What will infuriate me is if Ben feels compelled to offer more than three years to one of these other closers because Paps basically just revolutionized the closer market overnight.  If other teams will be ready to provide that fourth year, Ben will be out of luck.  All the reports of drama and all the rebuilding to be done this year aren’t exactly helping our cause; Paps is eager to go to the Phillies for several reasons, not the least of which I imagine is that, if you thought he wreaked havoc on AL hitters, he’s going to be the prophet of pitching in the NL, and it looks like the Phillies are a team that could potentially win, despite the fact that everyone said that about them, just as they were saying it about us, earlier this year only to watch them flame out in the playoffs.

And now, the tribute.

Paps started his career here.  He came up through our system and even won a cow-milking contest when he was with the Lowell Spinners.  He played our game both on and off the field because his personality was one-of-a-kind.  He was always a dependable notable quotable, but it was much more than that.  He was a leader and a force in the clubhouse.  He was crazy and insane, but only in the best of ways.  He was a Boston baseball guy.  He lived the baseball experience here, embraced it wholly, and took it to the absolute extreme.  He did the jig en route to the championship and redefined “I’m Shipping Up To Boston” by The Dropkick Murphys.  I don’t think he’ll have as much fun anywhere else as he did here.  Seriously, all you had to do was hear those two drumbeats that start the song in the eighth or ninth inning and you know that you can sit back, relax, and enjoy the winning that will obviously ensue with Paps on the mound. Granted, it technically wasn’t always like that.  He did blow his share of saves.  He didn’t blow many, but it seemed like most of the ones he blew were doozies indeed.  He was immediately responsible for our untimely exit from the ’09 playoffs; he blew his save in Game Three of the ALDS, and that was the last playoff game we were in.  And he struggled in 2010 with eight blown saves.  But looking at the big picture, he more than made up for it.  He attacked the closing job with remarkable intensity; that stare of his could strike fear into the heart of any hitter.  In his career, he has an ERA of 2.33 and a WHIP of 1.02.  He’s amassed 219 saves and posted 509 strikeouts in 429.1 innings.  He’s blown a grand total of only twenty-nine saves, and only three of those came during this past season, compared to thirty-one converted opportunities.  And I don’t think any one of us will ever forget Tek jumping into his arms after he closed out Game Four of the 2007 World Series in Denver.  Not once in our long and illustrious history had we ever had a mainstay closer as long as we had Paps.  He was the best we’d ever seen, and he’s still in his prime.  So here’s to you.  Here’s to everything you’ve done for us through the years, both the much-needed saves and the much-needed smiles.  Here’s to you as a player and as a person, a goofy closer who still showed remarkable leadership in the clubhouse.  Here’s an enormous understatement: we’re going to miss you, Paps, and it’s been ridiculously fun.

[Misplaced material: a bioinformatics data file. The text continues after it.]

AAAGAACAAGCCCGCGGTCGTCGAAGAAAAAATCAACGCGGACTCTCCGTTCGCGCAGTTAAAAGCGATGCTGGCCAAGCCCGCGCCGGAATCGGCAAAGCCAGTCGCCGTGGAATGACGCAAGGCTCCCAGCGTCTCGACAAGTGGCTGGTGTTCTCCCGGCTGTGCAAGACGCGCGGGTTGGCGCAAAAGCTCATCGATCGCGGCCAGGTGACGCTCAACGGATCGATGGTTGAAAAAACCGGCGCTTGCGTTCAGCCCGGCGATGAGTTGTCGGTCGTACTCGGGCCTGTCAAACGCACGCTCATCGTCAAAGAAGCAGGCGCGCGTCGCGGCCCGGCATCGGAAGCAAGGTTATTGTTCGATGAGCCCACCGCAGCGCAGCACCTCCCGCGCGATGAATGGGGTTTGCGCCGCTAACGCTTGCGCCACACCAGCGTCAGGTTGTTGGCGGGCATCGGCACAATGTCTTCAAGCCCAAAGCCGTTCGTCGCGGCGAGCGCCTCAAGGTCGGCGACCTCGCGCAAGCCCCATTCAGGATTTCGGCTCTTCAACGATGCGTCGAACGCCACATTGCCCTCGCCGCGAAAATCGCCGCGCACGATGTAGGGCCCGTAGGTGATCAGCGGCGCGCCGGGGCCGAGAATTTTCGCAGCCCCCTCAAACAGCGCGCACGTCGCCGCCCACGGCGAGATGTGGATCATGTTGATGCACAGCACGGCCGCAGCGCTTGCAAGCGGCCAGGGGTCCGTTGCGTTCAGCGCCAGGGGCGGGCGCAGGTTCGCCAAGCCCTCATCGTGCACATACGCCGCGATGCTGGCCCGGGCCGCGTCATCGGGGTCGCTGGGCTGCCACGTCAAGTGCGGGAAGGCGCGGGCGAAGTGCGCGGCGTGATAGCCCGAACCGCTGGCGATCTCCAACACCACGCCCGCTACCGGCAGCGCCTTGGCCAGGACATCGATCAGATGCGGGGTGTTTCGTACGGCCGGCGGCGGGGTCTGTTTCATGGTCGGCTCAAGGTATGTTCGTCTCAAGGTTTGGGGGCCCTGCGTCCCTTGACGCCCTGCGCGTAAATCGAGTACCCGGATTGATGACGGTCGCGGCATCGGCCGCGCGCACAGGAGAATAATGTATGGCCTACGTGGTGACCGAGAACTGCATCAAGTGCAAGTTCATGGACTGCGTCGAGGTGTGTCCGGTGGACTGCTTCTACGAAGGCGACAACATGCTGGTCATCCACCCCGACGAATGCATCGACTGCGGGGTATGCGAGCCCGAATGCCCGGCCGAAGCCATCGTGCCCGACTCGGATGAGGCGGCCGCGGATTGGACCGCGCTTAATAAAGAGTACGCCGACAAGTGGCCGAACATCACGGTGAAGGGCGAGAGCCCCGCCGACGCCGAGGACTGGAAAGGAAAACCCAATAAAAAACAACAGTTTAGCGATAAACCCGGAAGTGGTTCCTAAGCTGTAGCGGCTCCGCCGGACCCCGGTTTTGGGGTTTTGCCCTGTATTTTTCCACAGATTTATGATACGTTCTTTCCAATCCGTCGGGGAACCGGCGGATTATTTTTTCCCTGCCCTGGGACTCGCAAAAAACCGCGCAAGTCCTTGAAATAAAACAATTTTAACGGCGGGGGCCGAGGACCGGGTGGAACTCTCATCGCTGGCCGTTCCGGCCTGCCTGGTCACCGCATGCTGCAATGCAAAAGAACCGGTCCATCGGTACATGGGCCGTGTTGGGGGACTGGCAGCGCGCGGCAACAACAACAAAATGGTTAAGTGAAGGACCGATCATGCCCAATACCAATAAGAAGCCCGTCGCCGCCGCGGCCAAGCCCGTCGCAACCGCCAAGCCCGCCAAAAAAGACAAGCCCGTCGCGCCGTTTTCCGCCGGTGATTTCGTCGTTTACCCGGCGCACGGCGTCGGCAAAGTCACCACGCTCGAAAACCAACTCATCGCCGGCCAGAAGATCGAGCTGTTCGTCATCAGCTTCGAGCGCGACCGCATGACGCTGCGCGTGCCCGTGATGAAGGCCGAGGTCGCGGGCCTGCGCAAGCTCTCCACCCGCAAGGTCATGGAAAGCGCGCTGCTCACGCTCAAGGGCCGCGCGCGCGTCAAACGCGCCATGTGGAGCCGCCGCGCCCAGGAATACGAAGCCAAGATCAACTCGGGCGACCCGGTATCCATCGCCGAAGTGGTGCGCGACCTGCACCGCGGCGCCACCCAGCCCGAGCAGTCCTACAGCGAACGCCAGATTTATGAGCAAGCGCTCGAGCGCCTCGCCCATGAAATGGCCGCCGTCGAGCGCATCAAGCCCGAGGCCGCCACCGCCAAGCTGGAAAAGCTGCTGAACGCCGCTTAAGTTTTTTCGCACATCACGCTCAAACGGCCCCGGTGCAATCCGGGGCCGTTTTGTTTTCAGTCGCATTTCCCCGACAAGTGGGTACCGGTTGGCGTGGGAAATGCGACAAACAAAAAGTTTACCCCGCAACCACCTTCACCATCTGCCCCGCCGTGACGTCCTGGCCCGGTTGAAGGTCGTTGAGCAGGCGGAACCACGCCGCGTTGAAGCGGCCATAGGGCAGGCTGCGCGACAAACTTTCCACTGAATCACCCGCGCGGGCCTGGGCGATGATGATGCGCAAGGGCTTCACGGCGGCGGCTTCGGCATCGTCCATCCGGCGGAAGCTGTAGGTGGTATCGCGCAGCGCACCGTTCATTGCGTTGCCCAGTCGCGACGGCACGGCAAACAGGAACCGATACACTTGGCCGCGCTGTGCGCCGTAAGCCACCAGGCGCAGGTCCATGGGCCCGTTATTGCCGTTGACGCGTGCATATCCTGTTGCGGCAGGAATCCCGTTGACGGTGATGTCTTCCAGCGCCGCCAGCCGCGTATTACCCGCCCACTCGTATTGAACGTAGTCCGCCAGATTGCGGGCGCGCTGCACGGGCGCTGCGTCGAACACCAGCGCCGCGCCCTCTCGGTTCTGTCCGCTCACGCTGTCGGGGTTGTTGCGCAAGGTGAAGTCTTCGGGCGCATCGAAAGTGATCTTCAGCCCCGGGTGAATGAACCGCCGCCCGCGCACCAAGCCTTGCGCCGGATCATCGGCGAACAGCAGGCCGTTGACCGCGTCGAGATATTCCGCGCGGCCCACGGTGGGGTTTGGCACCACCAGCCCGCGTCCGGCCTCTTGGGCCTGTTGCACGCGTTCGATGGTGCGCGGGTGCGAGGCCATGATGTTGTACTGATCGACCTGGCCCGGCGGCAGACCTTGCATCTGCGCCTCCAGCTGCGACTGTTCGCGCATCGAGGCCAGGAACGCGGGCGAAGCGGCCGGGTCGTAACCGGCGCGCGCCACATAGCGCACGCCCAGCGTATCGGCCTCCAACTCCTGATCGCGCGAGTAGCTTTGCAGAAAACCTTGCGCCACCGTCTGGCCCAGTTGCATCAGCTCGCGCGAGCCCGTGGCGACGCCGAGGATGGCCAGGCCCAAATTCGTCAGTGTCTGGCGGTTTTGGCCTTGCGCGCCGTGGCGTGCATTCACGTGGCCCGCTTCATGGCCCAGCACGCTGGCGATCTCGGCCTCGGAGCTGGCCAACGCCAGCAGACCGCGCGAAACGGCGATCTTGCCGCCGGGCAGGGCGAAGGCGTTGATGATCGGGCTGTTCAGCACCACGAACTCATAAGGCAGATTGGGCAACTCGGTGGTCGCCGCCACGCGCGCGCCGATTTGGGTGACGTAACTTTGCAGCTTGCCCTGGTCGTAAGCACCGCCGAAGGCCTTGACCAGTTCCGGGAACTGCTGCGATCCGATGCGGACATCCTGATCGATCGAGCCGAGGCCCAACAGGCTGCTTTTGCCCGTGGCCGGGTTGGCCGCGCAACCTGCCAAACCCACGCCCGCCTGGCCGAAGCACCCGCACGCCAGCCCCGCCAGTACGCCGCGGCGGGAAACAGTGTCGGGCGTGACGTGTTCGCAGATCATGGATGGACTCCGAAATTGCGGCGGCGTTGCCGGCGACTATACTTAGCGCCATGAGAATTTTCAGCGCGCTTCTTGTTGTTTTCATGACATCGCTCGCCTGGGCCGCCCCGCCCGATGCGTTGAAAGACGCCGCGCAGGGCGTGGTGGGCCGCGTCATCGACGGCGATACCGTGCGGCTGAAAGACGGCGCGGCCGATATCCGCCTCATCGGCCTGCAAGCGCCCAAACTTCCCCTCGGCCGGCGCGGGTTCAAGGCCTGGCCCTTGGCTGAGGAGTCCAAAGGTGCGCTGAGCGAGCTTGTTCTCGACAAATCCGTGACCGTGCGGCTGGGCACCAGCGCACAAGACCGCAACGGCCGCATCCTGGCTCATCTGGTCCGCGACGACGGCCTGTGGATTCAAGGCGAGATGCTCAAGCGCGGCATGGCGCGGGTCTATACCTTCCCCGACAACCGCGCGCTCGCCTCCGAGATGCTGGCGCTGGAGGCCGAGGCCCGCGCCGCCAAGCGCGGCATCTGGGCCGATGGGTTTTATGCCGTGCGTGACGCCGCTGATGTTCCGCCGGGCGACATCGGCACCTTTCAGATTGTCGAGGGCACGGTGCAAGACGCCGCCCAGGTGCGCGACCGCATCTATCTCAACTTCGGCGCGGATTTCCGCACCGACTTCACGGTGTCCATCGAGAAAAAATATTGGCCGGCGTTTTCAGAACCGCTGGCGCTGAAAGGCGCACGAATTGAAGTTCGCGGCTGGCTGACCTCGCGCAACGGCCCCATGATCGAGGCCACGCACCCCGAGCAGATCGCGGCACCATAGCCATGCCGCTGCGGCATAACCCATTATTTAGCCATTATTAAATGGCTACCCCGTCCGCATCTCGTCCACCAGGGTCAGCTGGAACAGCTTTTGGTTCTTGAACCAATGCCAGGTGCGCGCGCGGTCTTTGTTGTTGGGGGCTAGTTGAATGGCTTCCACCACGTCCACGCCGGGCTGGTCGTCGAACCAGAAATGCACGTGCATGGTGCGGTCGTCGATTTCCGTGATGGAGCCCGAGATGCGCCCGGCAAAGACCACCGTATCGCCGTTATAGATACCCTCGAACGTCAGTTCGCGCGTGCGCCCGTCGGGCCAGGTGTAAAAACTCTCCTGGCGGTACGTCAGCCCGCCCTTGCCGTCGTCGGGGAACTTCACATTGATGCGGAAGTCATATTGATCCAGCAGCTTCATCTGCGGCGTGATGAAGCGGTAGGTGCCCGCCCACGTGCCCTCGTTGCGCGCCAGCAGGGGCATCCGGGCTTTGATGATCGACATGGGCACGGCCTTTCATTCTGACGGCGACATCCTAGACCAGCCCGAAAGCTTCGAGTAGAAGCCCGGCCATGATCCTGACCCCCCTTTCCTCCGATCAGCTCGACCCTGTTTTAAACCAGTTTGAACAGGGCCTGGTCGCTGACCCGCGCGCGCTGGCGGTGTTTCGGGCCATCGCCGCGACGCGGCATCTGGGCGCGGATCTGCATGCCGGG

Ben has also been in contact with the camps of Papi, Wake, and Tek.  I don’t think that I’d be able to watch any of those guys playing for another team.  It would be too surreal.  Like I said, one is quite enough, thank you.

Supposedly we’re interested in a two-year deal with Carlos Beltran.  He’s made it clear that he only wants to play in the National League and that he refuses to DH, but we’ve been attached to Beltran in the media for a long time.  But wait; the plot thickens.  We haven’t even called Beltran yet; instead, we’ve called Grady Sizemore and Michael Cuddyer.

There are also rumors that we’re interested in Mark Buehrle.  This is the first time in his career that he’s a free agent, and competition for him is stiff.  Supposedly we were also on hand to observe the workout of Yoenis Cespedes, who defected from Cuba to the Dominican Republic.  Supposedly he’s amazing, and he’s going to set off a major cash fight.  Think Aroldis Chapman.